This event will be held in hybrid mode, i.e. in-person on the ANU Campus, and virtually on zoom.
IN-PERSON: Institutes Boardroom, HC Coombs Extension Building 8, 9 Fellows Road ANU, ACTON, ACT 2601.
ONLINE: Zoom. Please select the relevant ticket, in-person or online, according to your preferred attendance mode.
The ANU Southeast Asia Institute Research Seminar Series is a recurring seminar series that showcases the work of scholars within the ANU working on political, social and cultural issues in Southeast Asia, with the goal of encouraging greater exchange, collaboration and networking amongst the research community.
The role of 'resources' in regime durability in Laos: The political economy of statist market socialism
The relationship between social media and populism is a much-debated topic. The usual concern is that social media exacerbates prevailing fault lines. What is less explored is the chain of online/offline events and network of interested parties that led to moments of populist mobilisation with highly consequential majoritarian aftereffects. In Southeast Asia, these populist events are not organic per se, but rely on longstanding virtual communities that sustained in-group preaching; Overton Window-shifting conspiracy theories and propaganda; and networks of virality activated during moments of need.
This seminar stems from an ongoing effort to capture and analyse pivotal moments of right-wing online mobilisation in Malaysia through a five-factor framework: moments, mobilisation, mediatisation, mainstreaming, and mirroring. Using several instances of majoritarian mobilisation in Malaysia (anti-ICERD rally, Buy Muslims First campaign, and the recent ‘Green Wave’), the speakers explore the ‘manufactured’ nature of these moments and how an online/offline combination resulted in the mobilisation and mainstreaming of right-wing agendas.
The speakers examine how right-wing politicians, activists, preachers, opinion leaders and cyber troopers propagate perceptions of ‘Islam under threat’ to justify their intolerant attitudes toward ethnic, religious, gender and sexual minorities, and the conditions that facilitate such digitised mobilising. They argue that these forms of mobilisations hypercharged majoritarian trends, such as the purported ‘Green Wave’ during the recent Malaysian elections.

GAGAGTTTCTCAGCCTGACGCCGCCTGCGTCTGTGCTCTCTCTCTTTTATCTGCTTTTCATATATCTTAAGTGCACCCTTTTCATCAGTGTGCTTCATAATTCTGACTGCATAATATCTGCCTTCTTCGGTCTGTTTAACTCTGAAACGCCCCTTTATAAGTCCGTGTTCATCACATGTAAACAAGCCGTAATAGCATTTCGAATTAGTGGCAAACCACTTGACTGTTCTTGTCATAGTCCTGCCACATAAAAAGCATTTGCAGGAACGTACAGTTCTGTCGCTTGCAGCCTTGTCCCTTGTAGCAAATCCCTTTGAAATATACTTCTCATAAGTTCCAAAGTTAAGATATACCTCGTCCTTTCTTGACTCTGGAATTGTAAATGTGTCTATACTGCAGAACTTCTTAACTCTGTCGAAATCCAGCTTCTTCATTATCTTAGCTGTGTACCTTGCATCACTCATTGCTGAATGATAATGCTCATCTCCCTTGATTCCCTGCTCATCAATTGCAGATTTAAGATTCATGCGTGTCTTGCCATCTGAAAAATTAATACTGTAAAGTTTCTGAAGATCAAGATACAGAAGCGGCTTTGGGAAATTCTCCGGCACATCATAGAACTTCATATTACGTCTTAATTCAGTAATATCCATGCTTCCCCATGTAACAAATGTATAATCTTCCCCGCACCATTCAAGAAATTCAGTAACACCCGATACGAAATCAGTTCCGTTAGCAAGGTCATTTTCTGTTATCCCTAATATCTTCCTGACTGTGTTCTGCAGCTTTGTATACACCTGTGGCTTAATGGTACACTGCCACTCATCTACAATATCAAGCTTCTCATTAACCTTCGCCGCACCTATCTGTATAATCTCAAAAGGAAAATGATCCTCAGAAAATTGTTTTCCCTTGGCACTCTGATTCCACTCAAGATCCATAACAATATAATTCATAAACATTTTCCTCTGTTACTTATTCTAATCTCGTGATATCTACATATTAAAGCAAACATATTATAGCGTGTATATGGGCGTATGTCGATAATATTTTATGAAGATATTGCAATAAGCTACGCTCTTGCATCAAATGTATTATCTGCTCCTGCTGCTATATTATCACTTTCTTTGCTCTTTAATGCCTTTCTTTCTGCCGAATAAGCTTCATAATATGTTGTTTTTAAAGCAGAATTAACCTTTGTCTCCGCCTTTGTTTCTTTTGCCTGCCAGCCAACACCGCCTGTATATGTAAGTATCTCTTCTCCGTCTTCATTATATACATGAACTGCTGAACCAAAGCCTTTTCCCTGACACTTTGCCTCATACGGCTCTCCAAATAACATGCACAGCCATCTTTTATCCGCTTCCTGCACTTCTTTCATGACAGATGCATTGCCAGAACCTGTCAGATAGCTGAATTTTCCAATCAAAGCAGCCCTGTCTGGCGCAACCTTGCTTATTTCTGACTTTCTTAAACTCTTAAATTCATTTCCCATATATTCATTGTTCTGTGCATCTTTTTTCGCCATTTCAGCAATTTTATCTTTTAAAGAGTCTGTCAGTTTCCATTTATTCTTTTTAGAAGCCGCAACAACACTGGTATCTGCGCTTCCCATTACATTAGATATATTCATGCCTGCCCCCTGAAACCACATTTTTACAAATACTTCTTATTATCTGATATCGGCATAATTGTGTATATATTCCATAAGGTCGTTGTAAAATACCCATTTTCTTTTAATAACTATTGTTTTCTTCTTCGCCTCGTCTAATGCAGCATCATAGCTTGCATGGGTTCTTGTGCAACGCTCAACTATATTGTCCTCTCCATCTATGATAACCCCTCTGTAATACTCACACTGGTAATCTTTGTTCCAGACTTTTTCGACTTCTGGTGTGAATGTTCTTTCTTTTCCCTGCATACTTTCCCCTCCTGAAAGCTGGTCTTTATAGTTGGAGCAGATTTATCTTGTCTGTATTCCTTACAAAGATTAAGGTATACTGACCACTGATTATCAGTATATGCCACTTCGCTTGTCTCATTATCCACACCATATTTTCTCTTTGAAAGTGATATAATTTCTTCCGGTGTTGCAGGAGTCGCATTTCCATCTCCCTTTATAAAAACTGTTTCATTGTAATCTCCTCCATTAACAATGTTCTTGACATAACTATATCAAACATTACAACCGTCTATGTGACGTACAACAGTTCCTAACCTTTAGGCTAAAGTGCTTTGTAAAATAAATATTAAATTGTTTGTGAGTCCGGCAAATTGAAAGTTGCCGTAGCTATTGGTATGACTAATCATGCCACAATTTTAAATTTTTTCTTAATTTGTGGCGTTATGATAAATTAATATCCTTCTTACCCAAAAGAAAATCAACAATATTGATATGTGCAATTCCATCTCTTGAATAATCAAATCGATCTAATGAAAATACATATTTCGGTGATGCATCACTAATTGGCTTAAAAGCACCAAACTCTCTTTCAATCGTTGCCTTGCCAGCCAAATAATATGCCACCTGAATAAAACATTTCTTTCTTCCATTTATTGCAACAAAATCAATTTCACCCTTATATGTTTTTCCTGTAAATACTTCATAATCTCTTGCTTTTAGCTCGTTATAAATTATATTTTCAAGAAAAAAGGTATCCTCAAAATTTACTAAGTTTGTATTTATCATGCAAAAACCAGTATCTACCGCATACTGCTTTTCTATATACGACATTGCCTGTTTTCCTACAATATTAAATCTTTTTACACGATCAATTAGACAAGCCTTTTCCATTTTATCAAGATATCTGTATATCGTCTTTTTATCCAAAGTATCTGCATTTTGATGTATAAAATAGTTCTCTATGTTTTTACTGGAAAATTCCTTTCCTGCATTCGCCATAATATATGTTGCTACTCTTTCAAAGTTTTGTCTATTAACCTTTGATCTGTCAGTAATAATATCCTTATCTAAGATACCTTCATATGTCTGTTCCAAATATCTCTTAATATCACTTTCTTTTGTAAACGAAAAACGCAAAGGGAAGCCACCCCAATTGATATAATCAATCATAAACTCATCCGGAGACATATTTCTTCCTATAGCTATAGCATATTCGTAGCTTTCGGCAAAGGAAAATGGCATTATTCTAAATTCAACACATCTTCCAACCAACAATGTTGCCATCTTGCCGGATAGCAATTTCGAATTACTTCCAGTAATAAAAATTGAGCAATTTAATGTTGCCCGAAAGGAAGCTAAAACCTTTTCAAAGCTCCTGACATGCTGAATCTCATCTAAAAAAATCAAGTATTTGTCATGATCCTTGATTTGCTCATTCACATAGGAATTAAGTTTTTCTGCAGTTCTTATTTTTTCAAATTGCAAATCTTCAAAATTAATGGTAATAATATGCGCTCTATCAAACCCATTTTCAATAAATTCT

Lastly, they also go beyond the Malaysian case study to see how these forms of right-wing mobilisation are mirrored in the region (such as in Indonesia) and beyond.
Dr Nicholas Chan is a postdoctoral fellow at the Strategic and Defence Studies Centre (SDSC), The Australian National University. His research interest lies in the intersection of religion and politics, with a specific focus on areas such as ontological security, religion and social media, counter-terrorism, and millenarian violence. He has published in journals such as Foreign Policy Analysis, TRaNS: Trans-Regional and -National Studies of Southeast Asia, and Critical Security Studies.
Dr Hew Wai Weng is a research fellow at the Institute of Malaysian and International Studies, Universiti Kebangsaan Malaysia (IKMAS, UKM). He writes about Chinese Muslim identities, Hui migrations, political Islam, urban middle-class Muslim aspirations and their social media practices in Malaysia and Indonesia. He is the author of Chinese Ways of Being Muslim: Negotiating Ethnicity and Religiosity in Indonesia (NIAS Press, 2018). He will be a Fulbright visiting fellow at the Cornell University Southeast Asia Program from 2023-2024.
Photo by Hew Wai Weng
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